Rating: 4 stars
Synopsis: Victor Frankenstein is a scientist obsessed with the miracle of life. In an intricate but ghastly experiment, he endeavours to discover the nature of life itself by resurrecting a cobbled human corpse. The resulting creation haunts him from the secluded Scottish coastline to the breath-taking lakes of Switzerland, causing us to question the very nature of humanity…
The famous anecdote surrounding the origin of Frankenstein is that Mary Shelley was on holiday with friends, who challenged each other to write the most terrifying ghost story they could. However, Frankenstein is so much more than this. In fact, the novel has deep philosophical undertones, asking some highly thought-provoking and contentious questions.
One of the most strikingly memorable aspects of Frankenstein is the settings; beautifully depicted mountains, lakes, wildernesses and icy wastelands paint a rich picture in the imagination. A stark contrast is drawn between the flaws of humanity and the awe-inspiring natural world.
The unusual structure of the novel took me a while to get used to, with its stories within stories within stories. At first, I felt limited by the narrow perspectives this gives. However, as I progressed the structure added an element of intrigue as I wondered how the different stories all fit together. Shelley also uses a great deal of foreshadowing, but rather than destroying the suspense I felt that she instead creates a different kind of suspense. Although I knew what was going to happen, my pulse still beat faster – I felt I had no choice but to cling on, hurtling towards the next inevitable disaster.
The main character, Victor Frankenstein, is fundamentally pathetic. I found it very difficult to warm to him due to a self-centred ‘woe is me’ attitude that becomes frustrating. This is particularly the case as he takes very little positive action in the story; any form of ‘resolution’ is only ever a fickle change of attitude or partial reconciliation with his own guilt. However, my disdain for the main character did not undermine the value of the story. In fact, Shelley’s portrayal of him demonstrates a sharp understanding of human nature, making her bleak interpretation of it even more disturbing.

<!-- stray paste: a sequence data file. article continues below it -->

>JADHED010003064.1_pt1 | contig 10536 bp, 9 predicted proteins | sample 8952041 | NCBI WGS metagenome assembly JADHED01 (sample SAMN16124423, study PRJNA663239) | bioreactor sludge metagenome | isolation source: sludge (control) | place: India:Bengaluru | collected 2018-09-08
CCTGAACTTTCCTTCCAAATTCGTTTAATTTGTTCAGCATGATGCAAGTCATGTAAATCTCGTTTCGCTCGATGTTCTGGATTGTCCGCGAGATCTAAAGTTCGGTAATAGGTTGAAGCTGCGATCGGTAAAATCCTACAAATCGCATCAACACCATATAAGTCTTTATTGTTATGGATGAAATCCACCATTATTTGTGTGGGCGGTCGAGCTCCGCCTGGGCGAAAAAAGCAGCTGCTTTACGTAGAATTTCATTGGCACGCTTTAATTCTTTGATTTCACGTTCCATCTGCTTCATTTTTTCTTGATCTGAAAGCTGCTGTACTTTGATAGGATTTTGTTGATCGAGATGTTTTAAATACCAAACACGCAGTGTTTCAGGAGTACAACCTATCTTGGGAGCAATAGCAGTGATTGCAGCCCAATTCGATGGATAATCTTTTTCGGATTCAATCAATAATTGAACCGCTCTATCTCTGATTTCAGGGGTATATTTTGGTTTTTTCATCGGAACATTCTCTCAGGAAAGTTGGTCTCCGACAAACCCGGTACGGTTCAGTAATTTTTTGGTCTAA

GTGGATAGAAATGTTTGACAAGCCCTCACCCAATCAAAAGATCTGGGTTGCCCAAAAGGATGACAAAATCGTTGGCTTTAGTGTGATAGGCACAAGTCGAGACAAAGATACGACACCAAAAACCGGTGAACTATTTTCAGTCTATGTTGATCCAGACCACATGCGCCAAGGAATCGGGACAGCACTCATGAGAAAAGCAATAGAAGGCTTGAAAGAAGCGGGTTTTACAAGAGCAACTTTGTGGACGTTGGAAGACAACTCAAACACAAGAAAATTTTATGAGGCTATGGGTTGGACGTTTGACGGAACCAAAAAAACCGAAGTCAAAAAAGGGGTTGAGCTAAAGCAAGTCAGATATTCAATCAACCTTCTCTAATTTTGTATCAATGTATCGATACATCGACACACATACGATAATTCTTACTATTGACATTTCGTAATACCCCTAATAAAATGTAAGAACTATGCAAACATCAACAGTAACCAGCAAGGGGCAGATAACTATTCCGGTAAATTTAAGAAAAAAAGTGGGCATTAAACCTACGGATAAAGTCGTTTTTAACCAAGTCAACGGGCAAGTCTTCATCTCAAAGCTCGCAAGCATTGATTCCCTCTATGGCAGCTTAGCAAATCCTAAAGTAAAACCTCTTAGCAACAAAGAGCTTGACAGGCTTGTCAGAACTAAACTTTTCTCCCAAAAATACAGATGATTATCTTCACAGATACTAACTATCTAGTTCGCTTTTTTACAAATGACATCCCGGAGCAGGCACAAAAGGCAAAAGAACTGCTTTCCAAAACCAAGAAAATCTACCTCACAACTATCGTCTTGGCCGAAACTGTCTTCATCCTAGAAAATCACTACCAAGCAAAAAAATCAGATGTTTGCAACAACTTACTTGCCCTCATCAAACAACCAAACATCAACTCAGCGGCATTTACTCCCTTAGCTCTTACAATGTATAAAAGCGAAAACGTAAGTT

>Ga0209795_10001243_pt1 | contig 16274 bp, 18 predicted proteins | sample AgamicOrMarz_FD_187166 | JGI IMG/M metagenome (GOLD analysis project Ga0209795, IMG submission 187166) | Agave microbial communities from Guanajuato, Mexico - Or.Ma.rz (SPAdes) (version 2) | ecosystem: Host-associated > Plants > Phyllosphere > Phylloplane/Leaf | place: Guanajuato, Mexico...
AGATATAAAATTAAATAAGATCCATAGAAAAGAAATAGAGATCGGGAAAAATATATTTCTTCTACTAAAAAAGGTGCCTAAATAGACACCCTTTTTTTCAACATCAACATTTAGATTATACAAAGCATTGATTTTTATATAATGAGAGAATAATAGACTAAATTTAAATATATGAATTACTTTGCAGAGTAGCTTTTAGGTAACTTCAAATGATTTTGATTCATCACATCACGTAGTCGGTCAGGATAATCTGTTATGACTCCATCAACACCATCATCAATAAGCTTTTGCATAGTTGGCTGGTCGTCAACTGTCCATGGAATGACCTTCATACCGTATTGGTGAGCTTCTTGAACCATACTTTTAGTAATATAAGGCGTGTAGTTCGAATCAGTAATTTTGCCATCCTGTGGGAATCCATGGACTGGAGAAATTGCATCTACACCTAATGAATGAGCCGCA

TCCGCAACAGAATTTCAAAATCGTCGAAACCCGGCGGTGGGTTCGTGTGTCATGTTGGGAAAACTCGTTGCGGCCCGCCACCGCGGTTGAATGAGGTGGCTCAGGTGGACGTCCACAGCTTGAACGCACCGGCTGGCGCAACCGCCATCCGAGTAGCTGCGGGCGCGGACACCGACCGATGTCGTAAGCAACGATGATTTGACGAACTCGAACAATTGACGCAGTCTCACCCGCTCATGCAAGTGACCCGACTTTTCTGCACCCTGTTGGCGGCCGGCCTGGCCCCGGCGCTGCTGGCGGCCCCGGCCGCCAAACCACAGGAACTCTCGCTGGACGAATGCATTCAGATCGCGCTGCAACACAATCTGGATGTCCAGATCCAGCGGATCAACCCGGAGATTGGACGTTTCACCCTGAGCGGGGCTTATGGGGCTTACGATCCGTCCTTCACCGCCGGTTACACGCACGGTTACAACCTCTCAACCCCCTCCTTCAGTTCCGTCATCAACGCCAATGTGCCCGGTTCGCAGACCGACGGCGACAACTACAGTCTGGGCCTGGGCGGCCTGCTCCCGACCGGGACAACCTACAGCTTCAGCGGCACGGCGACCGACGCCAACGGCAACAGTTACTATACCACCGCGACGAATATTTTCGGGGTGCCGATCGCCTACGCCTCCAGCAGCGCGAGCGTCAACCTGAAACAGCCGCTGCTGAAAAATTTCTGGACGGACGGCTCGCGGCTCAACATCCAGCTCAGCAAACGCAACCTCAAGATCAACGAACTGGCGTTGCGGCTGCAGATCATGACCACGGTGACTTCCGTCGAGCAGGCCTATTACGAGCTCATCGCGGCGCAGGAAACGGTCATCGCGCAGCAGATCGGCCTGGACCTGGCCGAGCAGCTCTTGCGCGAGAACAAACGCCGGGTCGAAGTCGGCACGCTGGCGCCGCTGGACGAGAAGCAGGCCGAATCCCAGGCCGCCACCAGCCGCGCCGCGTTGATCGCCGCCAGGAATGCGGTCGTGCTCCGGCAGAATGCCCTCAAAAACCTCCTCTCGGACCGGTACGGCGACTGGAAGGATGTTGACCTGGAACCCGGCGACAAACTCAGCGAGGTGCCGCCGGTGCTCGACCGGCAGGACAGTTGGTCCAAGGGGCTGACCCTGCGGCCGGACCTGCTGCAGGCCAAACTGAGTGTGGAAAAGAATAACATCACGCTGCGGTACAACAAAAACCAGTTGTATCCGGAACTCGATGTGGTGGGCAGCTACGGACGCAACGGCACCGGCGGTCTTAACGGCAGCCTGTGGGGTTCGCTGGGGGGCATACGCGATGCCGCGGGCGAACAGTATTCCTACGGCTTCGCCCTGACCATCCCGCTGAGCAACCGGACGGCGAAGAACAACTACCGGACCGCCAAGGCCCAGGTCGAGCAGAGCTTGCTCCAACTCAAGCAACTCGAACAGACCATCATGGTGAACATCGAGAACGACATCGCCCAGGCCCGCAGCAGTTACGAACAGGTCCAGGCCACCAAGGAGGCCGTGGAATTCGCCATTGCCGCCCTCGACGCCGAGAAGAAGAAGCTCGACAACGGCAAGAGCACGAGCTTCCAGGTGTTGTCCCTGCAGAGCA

Victor Frankenstein’s obsession with the secret of creation causes us to wonder how far we should push human progress. The treatment of the ‘creature’ that is the abhorred result of his experiments makes for a jarring exploration of the extent of human cruelty. Meanwhile, its longing for affection and development from a state of childlike wonder to vengeful range demands consideration of what exactly makes us human.
Frankenstein remains a relentlessly dark, terrifying portrayal of the fine line between human and monster.
“The world to me was a secret, which I desired to discover; to her it was a vacancy, which she sought to people with imaginations of her own.”
Read if: you are intrigued by the idea of a classic gothic horror story with a thought-provoking twist.
Cover image courtesy of Goodreads.
Fan of the gothic? Why not try Rebecca by Daphne du Maurier?
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